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Re: Military Flight Safety

Postby vasu_ray » 04 Dec 2009 01:48

it would be interesting to know what went wrong with the MKI engines, hopefully this helps if they ever want to test the Kaveri in a twin engined fighter aircraft

wrt the Dhruv's Equador crash was there a safe operating envelope that the onboard control system wouldn't let a pilot exceed unless overridden?

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Re: Military Flight Safety

Postby Kartik » 04 Dec 2009 02:00

shiv wrote:Correct. This is a national habit. If we do it, we cannot blame another BRF member for doing it. And if we and other BRFites and other Indians do it why should we blame the IAF or HAL for being as hasty and shoddy. They are acting like us and we are acting like them.

We need to judge ourselves by the same standards. When it is OK for us to reach hasty and possibly erroneous judgements it is absolutely fine for the IAF and HAL to do exactly the same thing no?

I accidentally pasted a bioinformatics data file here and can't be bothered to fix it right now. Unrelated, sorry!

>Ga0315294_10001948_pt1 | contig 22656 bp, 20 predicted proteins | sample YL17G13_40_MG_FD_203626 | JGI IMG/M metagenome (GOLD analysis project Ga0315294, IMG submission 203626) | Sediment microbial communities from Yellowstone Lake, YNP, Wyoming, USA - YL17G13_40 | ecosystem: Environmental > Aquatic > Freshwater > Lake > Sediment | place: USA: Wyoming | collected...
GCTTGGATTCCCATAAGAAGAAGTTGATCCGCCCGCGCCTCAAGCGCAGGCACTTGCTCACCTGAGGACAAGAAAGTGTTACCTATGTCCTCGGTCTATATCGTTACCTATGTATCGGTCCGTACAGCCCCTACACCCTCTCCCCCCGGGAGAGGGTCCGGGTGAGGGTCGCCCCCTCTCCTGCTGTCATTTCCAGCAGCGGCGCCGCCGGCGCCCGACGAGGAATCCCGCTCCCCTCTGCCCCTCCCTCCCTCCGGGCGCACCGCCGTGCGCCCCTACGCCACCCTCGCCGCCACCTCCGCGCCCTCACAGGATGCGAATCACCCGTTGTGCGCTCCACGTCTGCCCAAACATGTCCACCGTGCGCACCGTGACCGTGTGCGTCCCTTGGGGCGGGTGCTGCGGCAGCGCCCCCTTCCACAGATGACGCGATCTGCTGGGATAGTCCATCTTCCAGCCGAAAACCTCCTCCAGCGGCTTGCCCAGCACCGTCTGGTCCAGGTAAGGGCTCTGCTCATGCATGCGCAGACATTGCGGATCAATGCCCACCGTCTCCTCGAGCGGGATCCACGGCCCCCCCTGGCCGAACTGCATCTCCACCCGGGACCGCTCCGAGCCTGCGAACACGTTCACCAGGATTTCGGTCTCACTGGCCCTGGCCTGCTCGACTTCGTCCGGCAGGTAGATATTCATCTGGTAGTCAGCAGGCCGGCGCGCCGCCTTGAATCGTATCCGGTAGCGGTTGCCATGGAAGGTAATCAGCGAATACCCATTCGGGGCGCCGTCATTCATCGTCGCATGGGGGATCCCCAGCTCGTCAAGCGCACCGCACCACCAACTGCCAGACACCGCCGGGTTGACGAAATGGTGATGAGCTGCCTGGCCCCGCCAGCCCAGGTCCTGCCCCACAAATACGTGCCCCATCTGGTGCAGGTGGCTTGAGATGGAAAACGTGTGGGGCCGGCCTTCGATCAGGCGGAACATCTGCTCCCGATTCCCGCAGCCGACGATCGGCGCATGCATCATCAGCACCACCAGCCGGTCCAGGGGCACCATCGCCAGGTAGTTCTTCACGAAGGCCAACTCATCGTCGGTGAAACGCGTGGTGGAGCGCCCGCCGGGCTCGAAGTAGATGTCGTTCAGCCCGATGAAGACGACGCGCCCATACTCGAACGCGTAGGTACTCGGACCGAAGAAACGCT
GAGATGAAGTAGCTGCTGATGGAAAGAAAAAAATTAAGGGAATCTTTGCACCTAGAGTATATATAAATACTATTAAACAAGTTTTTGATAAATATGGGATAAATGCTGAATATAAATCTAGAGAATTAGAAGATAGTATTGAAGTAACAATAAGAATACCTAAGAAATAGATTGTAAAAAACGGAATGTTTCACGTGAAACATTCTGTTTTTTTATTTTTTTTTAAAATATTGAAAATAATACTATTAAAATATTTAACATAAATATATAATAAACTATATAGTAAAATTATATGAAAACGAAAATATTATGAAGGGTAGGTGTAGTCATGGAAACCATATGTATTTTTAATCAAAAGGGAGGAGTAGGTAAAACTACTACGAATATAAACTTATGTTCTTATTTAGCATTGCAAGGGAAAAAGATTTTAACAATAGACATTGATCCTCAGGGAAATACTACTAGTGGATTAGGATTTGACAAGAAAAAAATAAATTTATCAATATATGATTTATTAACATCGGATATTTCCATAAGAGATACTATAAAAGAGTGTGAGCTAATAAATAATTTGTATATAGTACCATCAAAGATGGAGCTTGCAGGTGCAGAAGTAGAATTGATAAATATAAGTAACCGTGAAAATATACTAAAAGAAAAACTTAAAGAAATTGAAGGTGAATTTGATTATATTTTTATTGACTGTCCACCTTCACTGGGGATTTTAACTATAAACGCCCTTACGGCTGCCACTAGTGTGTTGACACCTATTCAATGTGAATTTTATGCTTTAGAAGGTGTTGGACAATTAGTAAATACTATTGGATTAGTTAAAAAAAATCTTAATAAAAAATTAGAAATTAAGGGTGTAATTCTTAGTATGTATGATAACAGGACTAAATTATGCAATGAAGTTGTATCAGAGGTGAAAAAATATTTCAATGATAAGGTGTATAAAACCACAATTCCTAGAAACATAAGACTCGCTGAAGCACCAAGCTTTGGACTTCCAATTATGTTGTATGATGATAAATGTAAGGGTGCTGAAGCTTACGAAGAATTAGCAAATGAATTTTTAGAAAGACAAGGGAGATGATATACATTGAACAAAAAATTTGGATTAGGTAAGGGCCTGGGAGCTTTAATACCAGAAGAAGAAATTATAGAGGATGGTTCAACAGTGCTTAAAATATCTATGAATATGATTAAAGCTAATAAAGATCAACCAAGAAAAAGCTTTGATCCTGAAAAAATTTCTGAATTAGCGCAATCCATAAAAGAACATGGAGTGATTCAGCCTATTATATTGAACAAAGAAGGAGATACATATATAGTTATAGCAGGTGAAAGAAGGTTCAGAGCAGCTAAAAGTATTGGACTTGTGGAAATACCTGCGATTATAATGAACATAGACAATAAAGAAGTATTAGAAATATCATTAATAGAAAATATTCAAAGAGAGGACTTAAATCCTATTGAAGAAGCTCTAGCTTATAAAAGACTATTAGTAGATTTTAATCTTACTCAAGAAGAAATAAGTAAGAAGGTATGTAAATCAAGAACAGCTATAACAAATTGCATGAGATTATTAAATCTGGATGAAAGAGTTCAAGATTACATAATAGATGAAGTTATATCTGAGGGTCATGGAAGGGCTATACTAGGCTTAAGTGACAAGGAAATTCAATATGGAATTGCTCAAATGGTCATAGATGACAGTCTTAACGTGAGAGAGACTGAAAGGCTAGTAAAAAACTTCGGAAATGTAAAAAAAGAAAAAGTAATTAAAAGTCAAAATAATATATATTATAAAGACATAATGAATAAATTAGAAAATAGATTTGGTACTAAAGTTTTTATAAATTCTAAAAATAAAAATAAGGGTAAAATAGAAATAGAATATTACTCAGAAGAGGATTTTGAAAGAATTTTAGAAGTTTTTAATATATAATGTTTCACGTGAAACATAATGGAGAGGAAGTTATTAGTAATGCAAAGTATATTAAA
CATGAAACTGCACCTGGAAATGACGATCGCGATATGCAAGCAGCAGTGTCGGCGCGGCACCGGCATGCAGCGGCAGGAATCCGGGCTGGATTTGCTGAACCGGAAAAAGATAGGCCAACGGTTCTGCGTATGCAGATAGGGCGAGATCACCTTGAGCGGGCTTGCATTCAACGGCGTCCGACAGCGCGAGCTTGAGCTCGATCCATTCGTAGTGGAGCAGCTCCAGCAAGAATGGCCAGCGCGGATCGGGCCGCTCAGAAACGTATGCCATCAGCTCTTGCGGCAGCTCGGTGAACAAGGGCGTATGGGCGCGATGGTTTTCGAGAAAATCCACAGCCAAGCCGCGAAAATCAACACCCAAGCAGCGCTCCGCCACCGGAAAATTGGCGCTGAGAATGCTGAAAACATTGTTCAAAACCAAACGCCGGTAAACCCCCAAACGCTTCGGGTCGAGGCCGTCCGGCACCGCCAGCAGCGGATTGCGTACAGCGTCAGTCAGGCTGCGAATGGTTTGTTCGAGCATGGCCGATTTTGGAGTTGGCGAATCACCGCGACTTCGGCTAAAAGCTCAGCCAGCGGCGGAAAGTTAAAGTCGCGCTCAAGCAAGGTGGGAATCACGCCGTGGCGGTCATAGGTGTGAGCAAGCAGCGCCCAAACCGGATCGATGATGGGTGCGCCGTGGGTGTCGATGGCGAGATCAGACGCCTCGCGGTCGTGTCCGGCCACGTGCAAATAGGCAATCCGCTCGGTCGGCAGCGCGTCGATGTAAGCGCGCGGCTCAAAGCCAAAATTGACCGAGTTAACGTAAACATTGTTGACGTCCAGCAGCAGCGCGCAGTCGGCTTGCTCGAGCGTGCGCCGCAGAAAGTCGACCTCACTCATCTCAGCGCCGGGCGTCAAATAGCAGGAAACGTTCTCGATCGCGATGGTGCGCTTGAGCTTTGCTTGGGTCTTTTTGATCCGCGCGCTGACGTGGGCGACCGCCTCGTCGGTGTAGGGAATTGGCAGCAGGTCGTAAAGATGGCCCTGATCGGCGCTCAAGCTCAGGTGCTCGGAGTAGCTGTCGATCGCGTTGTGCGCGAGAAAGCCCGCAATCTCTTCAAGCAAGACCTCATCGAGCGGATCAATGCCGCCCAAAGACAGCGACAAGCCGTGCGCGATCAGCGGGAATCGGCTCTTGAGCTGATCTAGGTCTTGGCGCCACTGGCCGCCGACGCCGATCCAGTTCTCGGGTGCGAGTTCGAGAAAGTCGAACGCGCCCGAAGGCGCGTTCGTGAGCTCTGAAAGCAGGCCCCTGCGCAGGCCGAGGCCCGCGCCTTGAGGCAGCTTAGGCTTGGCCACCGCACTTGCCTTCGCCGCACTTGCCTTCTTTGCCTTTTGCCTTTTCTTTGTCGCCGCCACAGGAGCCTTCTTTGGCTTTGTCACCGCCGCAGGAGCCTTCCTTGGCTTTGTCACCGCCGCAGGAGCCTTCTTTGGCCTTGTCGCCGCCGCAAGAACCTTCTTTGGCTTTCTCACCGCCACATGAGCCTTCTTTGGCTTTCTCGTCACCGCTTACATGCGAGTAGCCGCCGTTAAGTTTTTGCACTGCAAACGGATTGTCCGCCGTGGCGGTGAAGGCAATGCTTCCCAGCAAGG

As for me - I have been told that it takes time to investigate such an accident and that we have to wait. But I am an Indian and I insist that the IAF and HAL are full of liars and incompetents. Do you believe that there is anything wrong with my judgement?


we Indians are like that onlee, saar..every public service in India is sub-standard compared to International standards, our infrastructure is sub-standard, our vehicles are sub-standard, our buses, our trains, everything..any international airport in India (including the brand new one at B'lore) is lousy compared to international airports in the developed world..and all our junta log make do with it, cribbing here and there but even those in public service are aam junta types onlee, so its a reflection in general of what the Indian mindset is. and most people will adjust to the sub-standard products and service (including me of course) because we don't see anything better or don't expect any better from the sarkaar and that resignation, I guess, tends to filter down into the work ethic too.